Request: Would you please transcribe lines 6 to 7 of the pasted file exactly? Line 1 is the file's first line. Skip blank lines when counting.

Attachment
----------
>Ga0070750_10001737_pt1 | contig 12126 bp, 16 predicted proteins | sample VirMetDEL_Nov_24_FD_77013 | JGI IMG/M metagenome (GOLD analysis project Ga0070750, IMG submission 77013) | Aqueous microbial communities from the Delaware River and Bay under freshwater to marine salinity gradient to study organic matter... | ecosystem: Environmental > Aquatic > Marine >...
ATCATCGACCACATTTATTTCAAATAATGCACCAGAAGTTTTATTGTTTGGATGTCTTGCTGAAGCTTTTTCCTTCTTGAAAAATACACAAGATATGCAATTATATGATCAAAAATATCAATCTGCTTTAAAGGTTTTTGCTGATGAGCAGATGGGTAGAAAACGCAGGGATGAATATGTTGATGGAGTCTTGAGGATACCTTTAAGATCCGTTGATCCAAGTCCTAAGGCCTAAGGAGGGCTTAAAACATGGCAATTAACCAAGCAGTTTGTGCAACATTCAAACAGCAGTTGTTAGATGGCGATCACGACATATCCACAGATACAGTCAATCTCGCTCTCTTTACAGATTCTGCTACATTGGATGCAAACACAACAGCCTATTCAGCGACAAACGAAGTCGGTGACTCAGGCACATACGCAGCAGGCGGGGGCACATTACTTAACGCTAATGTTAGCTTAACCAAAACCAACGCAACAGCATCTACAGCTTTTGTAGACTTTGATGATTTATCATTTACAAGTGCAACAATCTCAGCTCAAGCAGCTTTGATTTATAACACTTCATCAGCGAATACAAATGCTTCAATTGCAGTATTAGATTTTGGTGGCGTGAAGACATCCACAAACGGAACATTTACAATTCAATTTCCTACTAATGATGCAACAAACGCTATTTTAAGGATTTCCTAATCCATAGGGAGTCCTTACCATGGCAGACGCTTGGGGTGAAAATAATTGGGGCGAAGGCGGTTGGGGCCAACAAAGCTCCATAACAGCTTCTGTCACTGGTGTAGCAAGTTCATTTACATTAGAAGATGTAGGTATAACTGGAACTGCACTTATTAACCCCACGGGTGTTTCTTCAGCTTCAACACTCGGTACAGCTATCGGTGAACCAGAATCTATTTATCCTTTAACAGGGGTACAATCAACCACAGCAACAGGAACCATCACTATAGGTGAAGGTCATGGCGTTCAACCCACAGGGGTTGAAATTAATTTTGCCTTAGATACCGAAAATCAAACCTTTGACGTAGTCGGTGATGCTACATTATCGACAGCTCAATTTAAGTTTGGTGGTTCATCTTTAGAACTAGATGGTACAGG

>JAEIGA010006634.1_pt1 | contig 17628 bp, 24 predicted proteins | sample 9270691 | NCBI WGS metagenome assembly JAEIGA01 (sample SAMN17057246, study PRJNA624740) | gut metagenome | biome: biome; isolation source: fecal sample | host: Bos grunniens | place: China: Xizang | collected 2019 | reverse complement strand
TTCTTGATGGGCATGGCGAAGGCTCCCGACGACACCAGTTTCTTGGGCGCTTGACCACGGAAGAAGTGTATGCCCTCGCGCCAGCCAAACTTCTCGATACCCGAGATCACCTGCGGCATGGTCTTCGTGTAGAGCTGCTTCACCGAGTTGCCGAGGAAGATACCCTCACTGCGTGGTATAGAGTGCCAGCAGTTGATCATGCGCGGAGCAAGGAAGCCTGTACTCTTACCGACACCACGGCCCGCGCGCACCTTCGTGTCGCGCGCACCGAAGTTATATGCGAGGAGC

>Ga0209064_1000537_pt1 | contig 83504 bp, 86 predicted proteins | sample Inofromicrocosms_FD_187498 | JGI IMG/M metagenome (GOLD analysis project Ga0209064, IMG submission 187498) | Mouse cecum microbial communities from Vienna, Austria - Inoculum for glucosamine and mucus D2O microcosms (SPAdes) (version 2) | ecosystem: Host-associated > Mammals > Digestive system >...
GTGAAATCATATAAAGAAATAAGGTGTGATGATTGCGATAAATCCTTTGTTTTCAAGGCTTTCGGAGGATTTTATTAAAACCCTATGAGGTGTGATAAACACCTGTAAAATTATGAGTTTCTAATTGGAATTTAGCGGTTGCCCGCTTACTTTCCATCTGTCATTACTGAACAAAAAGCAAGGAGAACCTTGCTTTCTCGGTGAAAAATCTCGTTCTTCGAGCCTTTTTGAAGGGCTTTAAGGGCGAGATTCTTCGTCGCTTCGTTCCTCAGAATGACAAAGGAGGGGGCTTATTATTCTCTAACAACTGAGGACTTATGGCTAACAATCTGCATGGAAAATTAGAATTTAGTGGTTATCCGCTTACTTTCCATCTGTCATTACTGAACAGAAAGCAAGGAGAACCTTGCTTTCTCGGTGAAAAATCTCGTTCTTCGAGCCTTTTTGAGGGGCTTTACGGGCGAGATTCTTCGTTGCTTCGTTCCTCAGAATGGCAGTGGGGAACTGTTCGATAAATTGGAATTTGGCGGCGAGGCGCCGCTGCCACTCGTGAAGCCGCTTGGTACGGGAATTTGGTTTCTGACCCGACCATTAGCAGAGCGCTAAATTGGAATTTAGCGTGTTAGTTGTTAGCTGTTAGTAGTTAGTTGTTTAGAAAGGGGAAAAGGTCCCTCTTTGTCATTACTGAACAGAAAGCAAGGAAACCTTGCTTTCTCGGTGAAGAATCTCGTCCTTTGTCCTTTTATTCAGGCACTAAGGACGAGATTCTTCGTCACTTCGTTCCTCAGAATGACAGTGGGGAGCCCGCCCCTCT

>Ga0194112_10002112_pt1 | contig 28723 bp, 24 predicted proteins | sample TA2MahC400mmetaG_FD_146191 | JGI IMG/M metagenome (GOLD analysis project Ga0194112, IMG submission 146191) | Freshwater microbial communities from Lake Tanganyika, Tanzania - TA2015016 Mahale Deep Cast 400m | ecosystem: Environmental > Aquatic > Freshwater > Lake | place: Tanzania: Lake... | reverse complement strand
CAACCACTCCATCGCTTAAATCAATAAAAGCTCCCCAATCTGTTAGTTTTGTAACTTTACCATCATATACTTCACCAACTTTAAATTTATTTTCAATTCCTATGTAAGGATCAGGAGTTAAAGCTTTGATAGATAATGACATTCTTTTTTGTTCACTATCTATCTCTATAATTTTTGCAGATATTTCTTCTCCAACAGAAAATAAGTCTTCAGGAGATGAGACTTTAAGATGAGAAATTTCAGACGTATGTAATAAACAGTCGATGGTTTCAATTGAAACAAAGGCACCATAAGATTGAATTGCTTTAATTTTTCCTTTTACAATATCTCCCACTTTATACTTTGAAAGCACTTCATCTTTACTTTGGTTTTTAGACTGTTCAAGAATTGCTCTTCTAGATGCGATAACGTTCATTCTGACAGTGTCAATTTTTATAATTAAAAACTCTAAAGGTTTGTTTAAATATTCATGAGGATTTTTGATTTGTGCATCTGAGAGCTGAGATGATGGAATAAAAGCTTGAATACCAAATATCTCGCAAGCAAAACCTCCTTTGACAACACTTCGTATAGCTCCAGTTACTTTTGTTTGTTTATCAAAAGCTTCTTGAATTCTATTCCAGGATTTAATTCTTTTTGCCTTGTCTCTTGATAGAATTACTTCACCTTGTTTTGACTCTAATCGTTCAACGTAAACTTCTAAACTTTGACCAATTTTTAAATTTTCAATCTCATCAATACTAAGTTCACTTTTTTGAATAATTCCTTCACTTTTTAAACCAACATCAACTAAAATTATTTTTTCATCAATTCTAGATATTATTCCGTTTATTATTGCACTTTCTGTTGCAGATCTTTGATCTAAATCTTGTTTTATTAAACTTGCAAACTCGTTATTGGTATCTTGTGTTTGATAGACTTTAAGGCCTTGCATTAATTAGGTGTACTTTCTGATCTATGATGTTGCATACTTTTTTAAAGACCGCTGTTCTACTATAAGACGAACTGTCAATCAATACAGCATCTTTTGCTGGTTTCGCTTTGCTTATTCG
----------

GTGAAATCATATAAAGAAATAAGGTGTGATGATTGCGATAAATCCTTTGTTTTCAAGGCTTTCGGAGGATTTTATTAAAACCCTATGAGGTGTGATAAACACCTGTAAAATTATGAGTTTCTAATTGGAATTTAGCGGTTGCCCGCTTACTTTCCATCTGTCATTACTGAACAAAAAGCAAGGAGAACCTTGCTTTCTCGGTGAAAAATCTCGTTCTTCGAGCCTTTTTGAAGGGCTTTAAGGGCGAGATTCTTCGTCGCTTCGTTCCTCAGAATGACAAAGGAGGGGGCTTATTATTCTCTAACAACTGAGGACTTATGGCTAACAATCTGCATGGAAAATTAGAATTTAGTGGTTATCCGCTTACTTTCCATCTGTCATTACTGAACAGAAAGCAAGGAGAACCTTGCTTTCTCGGTGAAAAATCTCGTTCTTCGAGCCTTTTTGAGGGGCTTTACGGGCGAGATTCTTCGTTGCTTCGTTCCTCAGAATGGCAGTGGGGAACTGTTCGATAAATTGGAATTTGGCGGCGAGGCGCCGCTGCCACTCGTGAAGCCGCTTGGTACGGGAATTTGGTTTCTGACCCGACCATTAGCAGAGCGCTAAATTGGAATTTAGCGTGTTAGTTGTTAGCTGTTAGTAGTTAGTTGTTTAGAAAGGGGAAAAGGTCCCTCTTTGTCATTACTGAACAGAAAGCAAGGAAACCTTGCTTTCTCGGTGAAGAATCTCGTCCTTTGTCCTTTTATTCAGGCACTAAGGACGAGATTCTTCGTCACTTCGTTCCTCAGAATGACAGTGGGGAGCCCGCCCCTCT

>Ga0194112_10002112_pt1 | contig 28723 bp, 24 predicted proteins | sample TA2MahC400mmetaG_FD_146191 | JGI IMG/M metagenome (GOLD analysis project Ga0194112, IMG submission 146191) | Freshwater microbial communities from Lake Tanganyika, Tanzania - TA2015016 Mahale Deep Cast 400m | ecosystem: Environmental > Aquatic > Freshwater > Lake | place: Tanzania: Lake... | reverse complement strand